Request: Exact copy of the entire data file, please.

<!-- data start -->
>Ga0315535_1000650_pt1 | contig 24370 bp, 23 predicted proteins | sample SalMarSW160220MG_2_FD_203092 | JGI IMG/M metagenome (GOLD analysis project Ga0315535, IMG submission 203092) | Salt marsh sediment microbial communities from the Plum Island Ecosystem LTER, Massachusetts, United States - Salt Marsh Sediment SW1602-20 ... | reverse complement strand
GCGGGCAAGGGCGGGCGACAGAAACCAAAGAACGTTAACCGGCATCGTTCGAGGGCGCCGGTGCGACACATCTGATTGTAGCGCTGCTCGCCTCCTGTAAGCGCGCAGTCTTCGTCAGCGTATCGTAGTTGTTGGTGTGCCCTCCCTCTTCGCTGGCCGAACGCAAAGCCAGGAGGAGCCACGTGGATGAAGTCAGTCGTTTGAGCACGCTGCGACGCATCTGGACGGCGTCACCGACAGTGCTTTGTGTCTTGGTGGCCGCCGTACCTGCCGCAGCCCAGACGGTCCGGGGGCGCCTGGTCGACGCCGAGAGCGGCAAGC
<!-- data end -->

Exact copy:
>Ga0315535_1000650_pt1 | contig 24370 bp, 23 predicted proteins | sample SalMarSW160220MG_2_FD_203092 | JGI IMG/M metagenome (GOLD analysis project Ga0315535, IMG submission 203092) | Salt marsh sediment microbial communities from the Plum Island Ecosystem LTER, Massachusetts, United States - Salt Marsh Sediment SW1602-20 ... | reverse complement strand
GCGGGCAAGGGCGGGCGACAGAAACCAAAGAACGTTAACCGGCATCGTTCGAGGGCGCCGGTGCGACACATCTGATTGTAGCGCTGCTCGCCTCCTGTAAGCGCGCAGTCTTCGTCAGCGTATCGTAGTTGTTGGTGTGCCCTCCCTCTTCGCTGGCCGAACGCAAAGCCAGGAGGAGCCACGTGGATGAAGTCAGTCGTTTGAGCACGCTGCGACGCATCTGGACGGCGTCACCGACAGTGCTTTGTGTCTTGGTGGCCGCCGTACCTGCCGCAGCCCAGACGGTCCGGGGGCGCCTGGTCGACGCCGAGAGCGGCAAGC